The opposition in a democracy plays as important a role as the government. For a strong and sensible government to work in a proper way, according to the will of the people, and equally strong and sensible opposition is a must. Such an opposition is the secret of the success of democracy in England, the oldest democracy of the word. There is mainly one strong political party is opposition. In this lies the strength of democracy in that country.
On the other hand, in Indian there are a number of opposition parties constantly quarreling among themselves. This is the greatest weakness of Indian democracy. In India there is no strong, united and healthy opposition. There are various reasons for it. No industrial revolution has taken place in this country. The result is that the working class is not politically conscious and, therefore, it is disunited and weak.
The opposition parties do not have any clear cut programmes and policies. Their approach is often communal, sectarian or regional. Their leaders are confused and have no idea of their aims and objectives. They quarrel for power and there are frequent splits. There are often defections on a large scale. People do not have faith in such parties, and so they fail to secure a majority in the elections. In the legislature itself, their leaders indulge in destructive criticism to gain their political ends. They keep party interest above national interest.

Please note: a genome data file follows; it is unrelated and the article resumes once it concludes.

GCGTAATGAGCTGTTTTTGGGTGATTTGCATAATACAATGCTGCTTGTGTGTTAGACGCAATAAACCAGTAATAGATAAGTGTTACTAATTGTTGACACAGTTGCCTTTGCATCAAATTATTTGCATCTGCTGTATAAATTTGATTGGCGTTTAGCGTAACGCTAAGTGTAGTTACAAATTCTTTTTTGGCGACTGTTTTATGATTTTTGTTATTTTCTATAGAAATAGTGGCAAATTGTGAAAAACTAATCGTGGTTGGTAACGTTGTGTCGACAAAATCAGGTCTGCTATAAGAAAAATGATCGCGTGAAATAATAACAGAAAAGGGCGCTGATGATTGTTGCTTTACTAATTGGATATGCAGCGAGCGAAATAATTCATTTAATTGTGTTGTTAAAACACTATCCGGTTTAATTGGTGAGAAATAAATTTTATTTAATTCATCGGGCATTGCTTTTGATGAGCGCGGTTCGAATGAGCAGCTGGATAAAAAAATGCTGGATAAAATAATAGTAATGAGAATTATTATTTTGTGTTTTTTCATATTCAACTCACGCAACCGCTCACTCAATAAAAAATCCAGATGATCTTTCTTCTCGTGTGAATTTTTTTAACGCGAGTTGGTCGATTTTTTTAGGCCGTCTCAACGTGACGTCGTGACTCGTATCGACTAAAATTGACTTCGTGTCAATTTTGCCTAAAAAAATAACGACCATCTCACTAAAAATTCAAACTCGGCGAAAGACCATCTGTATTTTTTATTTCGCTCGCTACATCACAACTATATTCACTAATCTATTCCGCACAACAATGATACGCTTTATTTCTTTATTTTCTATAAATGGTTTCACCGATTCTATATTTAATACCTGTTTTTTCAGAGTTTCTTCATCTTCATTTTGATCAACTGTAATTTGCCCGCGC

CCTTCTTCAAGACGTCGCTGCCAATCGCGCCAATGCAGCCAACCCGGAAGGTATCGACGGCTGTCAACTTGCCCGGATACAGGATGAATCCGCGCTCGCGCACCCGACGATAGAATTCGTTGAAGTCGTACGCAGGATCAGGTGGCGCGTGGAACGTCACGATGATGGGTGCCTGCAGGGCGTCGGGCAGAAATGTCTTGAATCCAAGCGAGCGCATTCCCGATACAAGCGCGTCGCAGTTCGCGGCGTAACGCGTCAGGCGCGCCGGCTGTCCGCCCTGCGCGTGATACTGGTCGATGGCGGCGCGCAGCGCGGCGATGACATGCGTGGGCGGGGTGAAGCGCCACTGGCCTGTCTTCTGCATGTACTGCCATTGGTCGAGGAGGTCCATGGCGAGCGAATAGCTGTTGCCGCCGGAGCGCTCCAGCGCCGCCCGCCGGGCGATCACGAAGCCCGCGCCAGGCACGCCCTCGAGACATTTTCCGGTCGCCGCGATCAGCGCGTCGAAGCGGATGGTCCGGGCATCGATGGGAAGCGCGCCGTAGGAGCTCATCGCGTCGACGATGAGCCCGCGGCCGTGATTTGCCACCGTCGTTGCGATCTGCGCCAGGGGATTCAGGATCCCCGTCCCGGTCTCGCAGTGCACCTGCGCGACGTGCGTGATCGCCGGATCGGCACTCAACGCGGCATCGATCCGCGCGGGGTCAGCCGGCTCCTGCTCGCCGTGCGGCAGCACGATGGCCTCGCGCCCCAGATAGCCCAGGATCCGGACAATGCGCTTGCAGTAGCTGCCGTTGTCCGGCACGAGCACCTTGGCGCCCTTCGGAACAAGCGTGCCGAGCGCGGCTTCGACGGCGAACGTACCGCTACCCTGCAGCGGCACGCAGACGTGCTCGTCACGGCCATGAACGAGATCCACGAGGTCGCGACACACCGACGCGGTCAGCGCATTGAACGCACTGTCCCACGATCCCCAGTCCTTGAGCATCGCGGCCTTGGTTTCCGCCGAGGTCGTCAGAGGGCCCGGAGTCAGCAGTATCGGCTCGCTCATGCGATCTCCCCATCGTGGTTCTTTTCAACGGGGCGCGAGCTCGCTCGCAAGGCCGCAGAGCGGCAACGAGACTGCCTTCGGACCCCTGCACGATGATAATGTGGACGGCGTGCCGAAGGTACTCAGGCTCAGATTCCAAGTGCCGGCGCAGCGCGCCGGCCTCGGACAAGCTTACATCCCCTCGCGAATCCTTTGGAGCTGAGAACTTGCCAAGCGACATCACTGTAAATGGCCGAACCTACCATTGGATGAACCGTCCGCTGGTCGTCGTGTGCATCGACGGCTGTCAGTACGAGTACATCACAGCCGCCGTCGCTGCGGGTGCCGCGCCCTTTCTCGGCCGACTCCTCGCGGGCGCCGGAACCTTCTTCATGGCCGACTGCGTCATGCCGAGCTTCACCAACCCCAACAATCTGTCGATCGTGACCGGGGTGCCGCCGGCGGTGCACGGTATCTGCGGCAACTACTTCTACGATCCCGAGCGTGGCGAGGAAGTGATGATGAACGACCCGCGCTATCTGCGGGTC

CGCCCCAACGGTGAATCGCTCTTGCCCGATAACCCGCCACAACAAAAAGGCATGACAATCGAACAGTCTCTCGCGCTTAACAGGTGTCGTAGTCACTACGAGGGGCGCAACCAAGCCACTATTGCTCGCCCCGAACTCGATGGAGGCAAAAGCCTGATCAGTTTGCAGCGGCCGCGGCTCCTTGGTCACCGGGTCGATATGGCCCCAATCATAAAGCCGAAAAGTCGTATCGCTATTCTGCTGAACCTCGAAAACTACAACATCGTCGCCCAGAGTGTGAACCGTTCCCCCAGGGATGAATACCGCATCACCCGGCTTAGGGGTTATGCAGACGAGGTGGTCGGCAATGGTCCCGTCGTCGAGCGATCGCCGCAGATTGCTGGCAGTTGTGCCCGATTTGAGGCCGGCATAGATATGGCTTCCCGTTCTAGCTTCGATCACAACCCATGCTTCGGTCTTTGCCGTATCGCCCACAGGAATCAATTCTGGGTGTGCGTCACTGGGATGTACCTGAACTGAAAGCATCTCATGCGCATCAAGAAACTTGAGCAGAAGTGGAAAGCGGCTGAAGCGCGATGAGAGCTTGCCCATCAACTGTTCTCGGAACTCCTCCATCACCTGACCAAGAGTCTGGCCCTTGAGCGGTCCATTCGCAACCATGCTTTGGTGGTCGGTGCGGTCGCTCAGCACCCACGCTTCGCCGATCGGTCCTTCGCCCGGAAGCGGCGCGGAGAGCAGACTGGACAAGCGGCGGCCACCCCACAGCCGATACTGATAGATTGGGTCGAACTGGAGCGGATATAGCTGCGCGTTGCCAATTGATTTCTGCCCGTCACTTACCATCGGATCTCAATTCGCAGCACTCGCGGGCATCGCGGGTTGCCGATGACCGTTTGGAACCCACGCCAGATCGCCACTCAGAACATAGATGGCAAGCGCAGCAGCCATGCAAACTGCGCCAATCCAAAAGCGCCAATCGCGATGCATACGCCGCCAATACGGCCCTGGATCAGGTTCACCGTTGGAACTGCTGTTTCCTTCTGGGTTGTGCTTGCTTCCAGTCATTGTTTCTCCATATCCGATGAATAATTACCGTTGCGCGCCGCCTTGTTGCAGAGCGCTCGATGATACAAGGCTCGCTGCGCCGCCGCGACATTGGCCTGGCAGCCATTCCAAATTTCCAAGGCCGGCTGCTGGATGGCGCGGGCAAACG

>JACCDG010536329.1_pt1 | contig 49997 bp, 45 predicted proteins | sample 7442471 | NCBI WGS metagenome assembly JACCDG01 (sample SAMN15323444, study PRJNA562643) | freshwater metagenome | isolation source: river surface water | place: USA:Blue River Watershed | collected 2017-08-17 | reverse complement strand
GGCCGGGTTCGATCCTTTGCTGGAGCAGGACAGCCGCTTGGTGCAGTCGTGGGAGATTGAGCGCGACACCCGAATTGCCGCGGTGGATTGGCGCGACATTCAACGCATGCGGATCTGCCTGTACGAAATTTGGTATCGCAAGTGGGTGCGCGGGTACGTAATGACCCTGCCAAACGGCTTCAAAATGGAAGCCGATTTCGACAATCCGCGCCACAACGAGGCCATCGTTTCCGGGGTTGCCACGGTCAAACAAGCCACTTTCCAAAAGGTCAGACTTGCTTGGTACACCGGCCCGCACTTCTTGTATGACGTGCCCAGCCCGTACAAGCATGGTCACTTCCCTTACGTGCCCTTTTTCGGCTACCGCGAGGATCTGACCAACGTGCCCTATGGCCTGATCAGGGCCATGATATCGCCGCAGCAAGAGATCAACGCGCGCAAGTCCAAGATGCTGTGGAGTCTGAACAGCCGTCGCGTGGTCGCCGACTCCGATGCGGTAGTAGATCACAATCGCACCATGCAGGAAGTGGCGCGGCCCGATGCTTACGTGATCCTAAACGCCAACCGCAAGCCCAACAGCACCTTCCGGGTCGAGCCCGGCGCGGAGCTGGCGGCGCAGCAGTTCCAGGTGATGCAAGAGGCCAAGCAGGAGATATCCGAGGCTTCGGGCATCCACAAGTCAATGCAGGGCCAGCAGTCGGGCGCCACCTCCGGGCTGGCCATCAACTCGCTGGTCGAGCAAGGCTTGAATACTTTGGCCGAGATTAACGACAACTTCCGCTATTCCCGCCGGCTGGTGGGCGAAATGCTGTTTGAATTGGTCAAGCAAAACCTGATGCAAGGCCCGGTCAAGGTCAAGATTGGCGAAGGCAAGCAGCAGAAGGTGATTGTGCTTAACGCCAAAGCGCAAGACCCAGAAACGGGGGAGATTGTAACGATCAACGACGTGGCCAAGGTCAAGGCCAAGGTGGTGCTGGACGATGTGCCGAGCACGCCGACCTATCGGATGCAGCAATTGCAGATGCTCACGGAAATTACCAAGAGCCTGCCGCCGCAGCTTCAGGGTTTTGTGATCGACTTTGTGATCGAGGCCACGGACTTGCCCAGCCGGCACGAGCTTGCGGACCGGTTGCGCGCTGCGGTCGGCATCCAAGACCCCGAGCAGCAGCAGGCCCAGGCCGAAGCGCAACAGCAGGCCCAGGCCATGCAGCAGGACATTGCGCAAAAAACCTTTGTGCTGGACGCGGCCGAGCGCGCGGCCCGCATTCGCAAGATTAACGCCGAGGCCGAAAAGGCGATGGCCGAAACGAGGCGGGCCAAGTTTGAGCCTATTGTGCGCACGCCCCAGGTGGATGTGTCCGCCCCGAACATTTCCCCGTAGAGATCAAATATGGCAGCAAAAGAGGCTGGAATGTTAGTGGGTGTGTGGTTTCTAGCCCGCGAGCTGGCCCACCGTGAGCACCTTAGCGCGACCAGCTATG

The role of opposition in a democracy is very important. The opposition accelerates the growth of the county or retards its growth by untimely agitations. For example, the violent agitations in Gujarat, Bihar, Assam and Punjab resulted in great loss of life and propensity and failed entirely to gain their objectives. The Government’s policy of State Trading in Food grains was wrongly criticized for political reasons. The result was that procurement targets could not be reached and wheat had to be imported to build up comfortable buffer stock. This was essential to hold the price-line. Such a destructive approach is against the national interest.
The role of opposition in a democracy should be healthy. It should criticize the Government policies in the national interest and not for part gains. The opposition parties must come together and merge on the basic of similarity in their ideologies. Universal illiteracy and universal poverty, unhealthy linguist, regionalism, racism and casteism characterize Indian life. They are all obstacles in the way of the growth of a cohesive social and political life in the country.
There is a mushroom growth of political parties due to the selfishness and lack of far sightedness of their leaders. Parties can come together on the basis of common ideology. But in India the party alliances are opportunistic, the only common ground between them being their hostility to the Government. Obviously, such alliances are bound to be short lived. For example, the Janta Party was a coalition of a number of political parties. So it, could not rule the nation for any length of time. It was thrown out of power due to the inter-quarreling of the opposition parties.
In a democracy the aims of the Government and the opposition should be the same- the good of the people. The opposition should criticize the government to implement its manifesto. It should criticize the government only to make it more efficient and honest. Criticism should be based on sound principles. Opposition parties should keep in mind that they may be called upon by the people to form the Government by any time. They should, therefore, function in a responsible way.